WASHINGTON — Here in the U.S., it’s “in” to study the social determinants of health.
There are programs at Columbia and Emory dedicated to the field. Papers on the topic garner thousands of citations.The federal health department has even crafted an entire plan for addressing this topic, which is broadly defined as the ways a person’s environment impacts their health.
The opposite is true for the commercial determinants of health, which studies the ways businesses impact public health. As one researcher bluntly put it, the field is all about “when companies profit from making us sick.”
There’s only one university in the U.S. with a program dedicated to it. You can literally count the number of U.S.-based experts on one hand. And there isn’t a single mention of the commercial determinants of health on the federal health department’s website, according to Google.
That’s a shame, because experts in the field agree: The U.S. is doing a terrible job of addressing this very topic.
STAT asked 10 global experts to grade the U.S. approach to grappling with all the ways that businesses drive sickness and death in the country. No one gave the U.S. higher than a C+, and several gave the nation an F.
The list of offenders is numerous. First there are the industries themselves that directly (and relatively obviously) profit from poor health: food makers behind ultra-processed foods. Tobacco companies. The alcohol industry. And of course, there are the lawmakers and regulators who fail to rein them in, and the industry of lobbyists who help maintain the status quo.
Several also dinged the energy sector, arguing that the country’s reliance on fossil fuels, and its role in climate change, has and continues to make people sicker, around the globe.
One of the U.S.-based experts, CUNY’s Nick Freudenberg, even spotlighted the financial industry.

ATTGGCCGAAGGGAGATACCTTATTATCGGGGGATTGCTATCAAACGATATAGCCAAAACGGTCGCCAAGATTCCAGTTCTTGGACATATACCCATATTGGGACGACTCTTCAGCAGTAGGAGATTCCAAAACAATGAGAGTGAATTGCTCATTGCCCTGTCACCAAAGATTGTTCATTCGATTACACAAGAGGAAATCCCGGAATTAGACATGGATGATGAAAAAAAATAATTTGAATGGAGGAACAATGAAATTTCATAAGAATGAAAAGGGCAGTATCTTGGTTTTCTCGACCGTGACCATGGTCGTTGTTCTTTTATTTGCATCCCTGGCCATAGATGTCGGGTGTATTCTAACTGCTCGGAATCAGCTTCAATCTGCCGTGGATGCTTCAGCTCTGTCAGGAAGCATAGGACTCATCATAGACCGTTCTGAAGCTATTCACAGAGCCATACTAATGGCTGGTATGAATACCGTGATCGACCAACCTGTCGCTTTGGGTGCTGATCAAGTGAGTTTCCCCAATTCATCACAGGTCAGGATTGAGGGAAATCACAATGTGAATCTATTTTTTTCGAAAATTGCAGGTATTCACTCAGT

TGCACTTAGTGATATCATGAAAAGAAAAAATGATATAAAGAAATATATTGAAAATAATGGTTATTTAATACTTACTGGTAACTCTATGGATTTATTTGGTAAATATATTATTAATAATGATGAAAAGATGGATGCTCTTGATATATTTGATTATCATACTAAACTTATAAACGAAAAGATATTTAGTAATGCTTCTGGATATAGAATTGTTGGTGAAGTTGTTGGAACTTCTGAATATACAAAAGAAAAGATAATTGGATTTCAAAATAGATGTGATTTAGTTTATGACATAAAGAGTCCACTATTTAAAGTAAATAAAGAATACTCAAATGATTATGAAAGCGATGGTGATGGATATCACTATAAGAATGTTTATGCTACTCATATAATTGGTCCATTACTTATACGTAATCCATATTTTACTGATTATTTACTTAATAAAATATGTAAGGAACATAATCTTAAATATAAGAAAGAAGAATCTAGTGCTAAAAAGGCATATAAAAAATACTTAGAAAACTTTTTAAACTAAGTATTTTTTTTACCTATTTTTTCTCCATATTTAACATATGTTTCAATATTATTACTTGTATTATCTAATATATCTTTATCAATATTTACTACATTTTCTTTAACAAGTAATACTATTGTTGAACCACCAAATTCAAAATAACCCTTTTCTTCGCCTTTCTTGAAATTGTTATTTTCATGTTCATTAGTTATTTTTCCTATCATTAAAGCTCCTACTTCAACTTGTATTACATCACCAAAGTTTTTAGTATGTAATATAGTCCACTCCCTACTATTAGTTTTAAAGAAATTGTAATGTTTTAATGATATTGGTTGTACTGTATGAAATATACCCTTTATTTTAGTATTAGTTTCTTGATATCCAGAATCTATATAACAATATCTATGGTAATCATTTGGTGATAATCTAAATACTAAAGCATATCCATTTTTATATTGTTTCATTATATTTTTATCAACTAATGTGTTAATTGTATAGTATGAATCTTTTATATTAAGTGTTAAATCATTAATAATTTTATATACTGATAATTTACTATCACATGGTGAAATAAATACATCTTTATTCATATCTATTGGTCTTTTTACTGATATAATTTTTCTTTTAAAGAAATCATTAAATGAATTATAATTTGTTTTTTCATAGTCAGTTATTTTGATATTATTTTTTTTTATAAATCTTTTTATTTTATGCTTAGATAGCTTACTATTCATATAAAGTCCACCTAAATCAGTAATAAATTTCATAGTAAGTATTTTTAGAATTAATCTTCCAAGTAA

“Their demand for regular quarterly profits and their predilection for moving capital with high speed leads many other industries (food, fossil fuel, housing, etc.) to sacrifice long term investment or balancing public and private needs with an insistence on short-term profits.”
The United States’ relationship to the commercial determinants of health is all the more interesting — and deserving of study — because the nation, by and large, has stood up programs to try to tackle these issues. They’re just not very good, the experts told STAT.
Freudenberg gave the U.S. a C because, he said, the United States has attempted to “regulate the financial, environmental, occupational and consumer practices of many businesses.” But those same business interests have become a “dominant voice in shaping these regulatory policies.”
May Van Schalkwyk, a researcher at the London School of Hygiene & Tropical Medicine, gave the United States an F overall for its broad failures to regulate a whole host of industries.
But she also noted that “some past efforts concerning tobacco control and ongoing efforts to research the ‘commercial determinants of health’ or to litigate against harmful industry practices are a definite A grade.”
STAT also asked the experts to recommend a single policy proposal that could be a first step toward reining in the health harms caused by businesses. Their answers included higher taxes on unhealthy products like tobacco, alcohol and sugary drinks, increasing restrictions around corporate lobbying and the “revolving door,” and tightening antitrust enforcement.
But two of the four U.S.-based experts had an even simpler answer: More study of the field stateside.
“The first step would be to acknowledge [commercial determinants of health] as a field and make it a priority to invest in research and programs,” said Nino Paichadze, the associate director of George Washington University’s Center on Commercial Determinants of Health.